Pandora’s box

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It is 30 years ago this week that the World Wide Web came into being. And the man who created it is not impressed with how it has turned out.

The British scientist, Sir Tim Berners-Lee, who invented the web envisaged that his new, intuitive method for people to share views and information would be an absolute force for good. He has been telling interviewers that for the first 15 years, this was largely the case. However, now he is warning that the web is on a ”downward plunge into a dysfunctional future”.

His key concerns are the manipulation of data such as that uncovered about Cambridge Analytica’s exploitation of highly personal information gleaned from millions of Facebook users, massive data breaches and malign hacking. He also expresses his horror at the sheer nastiness of people using social media and the rising tide of fake news.

Berners-Lee is a clearly very clever man but not so clever that he was able to anticipate that his creation would empower terrorists, fraudsters, sickos and unauthorized data collection on a massive commercial scale. Whatever the opportunities for good that he expected, he failed to see there was a dark and threatening obverse side to the web coin.

Put bluntly, he failed to appreciate that the World Wide Web would actually reflect and even magnify the nastiness and indeed sheer evil that is the sad side of society worldwide. The web offered undreamt-of opportunities for wrongdoing that had once needed slower, less efficient and altogether more cumbersome methods.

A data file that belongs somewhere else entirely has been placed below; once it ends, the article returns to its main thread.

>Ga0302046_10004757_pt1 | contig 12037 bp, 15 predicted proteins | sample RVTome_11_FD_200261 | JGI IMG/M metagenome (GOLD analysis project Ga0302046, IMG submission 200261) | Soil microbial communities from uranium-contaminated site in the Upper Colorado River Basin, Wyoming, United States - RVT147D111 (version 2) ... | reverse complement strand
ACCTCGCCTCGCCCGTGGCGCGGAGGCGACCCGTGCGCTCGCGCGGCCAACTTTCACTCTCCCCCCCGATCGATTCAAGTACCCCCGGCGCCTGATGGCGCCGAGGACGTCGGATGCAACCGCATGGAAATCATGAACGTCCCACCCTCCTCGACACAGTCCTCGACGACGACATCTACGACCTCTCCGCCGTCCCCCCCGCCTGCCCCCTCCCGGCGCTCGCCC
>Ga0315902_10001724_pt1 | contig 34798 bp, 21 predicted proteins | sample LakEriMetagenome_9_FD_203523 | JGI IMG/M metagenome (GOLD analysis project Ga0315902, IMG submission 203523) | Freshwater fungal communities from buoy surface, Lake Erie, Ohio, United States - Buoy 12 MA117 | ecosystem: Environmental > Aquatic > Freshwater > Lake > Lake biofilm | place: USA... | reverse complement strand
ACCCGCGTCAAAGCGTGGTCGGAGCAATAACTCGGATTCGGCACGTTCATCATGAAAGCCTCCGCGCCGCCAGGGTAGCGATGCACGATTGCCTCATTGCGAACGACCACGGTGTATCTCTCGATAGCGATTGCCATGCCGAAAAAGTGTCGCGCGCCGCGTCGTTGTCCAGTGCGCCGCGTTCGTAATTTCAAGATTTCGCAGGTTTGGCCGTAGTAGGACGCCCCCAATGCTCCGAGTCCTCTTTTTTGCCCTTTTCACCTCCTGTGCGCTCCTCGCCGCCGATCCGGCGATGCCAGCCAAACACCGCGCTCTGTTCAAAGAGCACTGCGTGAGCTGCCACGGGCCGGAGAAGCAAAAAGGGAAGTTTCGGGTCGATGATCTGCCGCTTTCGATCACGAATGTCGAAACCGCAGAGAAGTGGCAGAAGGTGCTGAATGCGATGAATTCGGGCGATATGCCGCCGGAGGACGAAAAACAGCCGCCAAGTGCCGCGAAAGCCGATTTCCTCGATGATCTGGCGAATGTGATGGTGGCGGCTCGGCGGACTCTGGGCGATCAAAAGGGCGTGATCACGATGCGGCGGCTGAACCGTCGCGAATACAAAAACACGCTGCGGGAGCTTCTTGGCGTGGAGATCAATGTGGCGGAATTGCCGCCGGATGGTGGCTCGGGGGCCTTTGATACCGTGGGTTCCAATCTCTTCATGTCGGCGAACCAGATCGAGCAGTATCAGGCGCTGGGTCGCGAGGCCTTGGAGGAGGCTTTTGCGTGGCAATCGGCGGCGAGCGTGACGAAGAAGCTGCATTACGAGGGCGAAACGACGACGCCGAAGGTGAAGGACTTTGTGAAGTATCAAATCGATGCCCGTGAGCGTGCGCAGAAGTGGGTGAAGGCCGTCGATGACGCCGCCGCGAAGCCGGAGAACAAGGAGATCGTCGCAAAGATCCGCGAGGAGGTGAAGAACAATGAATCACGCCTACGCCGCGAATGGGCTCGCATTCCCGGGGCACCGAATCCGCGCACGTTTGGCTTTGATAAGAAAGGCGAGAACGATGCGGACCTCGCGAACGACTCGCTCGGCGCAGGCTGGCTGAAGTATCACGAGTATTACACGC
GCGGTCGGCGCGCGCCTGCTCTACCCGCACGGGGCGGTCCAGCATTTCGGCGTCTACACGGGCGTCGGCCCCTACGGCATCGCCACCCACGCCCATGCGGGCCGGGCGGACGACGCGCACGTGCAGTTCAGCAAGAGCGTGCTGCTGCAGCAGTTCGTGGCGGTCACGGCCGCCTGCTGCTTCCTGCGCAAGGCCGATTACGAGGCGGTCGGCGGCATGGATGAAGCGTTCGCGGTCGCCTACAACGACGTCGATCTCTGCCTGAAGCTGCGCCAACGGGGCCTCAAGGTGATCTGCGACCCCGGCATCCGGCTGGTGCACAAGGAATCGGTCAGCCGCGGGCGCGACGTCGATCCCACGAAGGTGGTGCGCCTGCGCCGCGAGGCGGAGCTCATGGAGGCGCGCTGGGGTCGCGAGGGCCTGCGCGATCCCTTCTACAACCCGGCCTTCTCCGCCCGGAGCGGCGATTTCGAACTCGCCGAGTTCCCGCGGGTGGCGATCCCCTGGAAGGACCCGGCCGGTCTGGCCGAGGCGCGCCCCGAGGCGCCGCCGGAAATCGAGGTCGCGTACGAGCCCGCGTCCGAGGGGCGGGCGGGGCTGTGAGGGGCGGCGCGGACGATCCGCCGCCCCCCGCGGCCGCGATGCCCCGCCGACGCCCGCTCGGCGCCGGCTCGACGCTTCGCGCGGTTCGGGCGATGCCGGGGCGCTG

Berners-Lee is now pressing for international action to safeguard his original principles of an open web. Unfortunately, he is baying to the wind. The web has opened a Pandora’s box upon which it is probably impossible to put back the lid.

To be fair to Berners-Lee, the worst problems with his creation emerged after 2003 with the creation of Facebook and its other social media rivals. And these in turn were given an extraordinary impetus by the arrival of the smartphone, enabling people to view and update their contacts and profiles wherever they were. While government cyber-spies have focused on targeting the state and commercial systems of rival countries, social media has been the go-to area for everyone, including the hackers, fraudsters and fake news merchants.

Indeed, the very success of the web has been its greatest weakness. In a slower world of telegrams and written letters, of celluloid film and the printed word, it needed time to find information. Generally, facts could be placed in their all-important context, by reference to other printed documents. By today’s measure, it was a slow process.

Berners-Lee seems never to have grasped that by enabling access to a tidal wave of information, whether correct, dubious or downright wrong, at the mere click of a search engine button, he was encouraging users to avoid the sort of more detailed research that would give real value and meaning to the answers that were thrown up. His high-minded ambition to spread reliable data and sensible opinion has been usurped by cynical manipulators and dedicated criminals, who are abusing the immense power the web presented to them. Had Berners-Lee been as good an observer of human nature as he is a scientist, he should not have been surprised by any of this.


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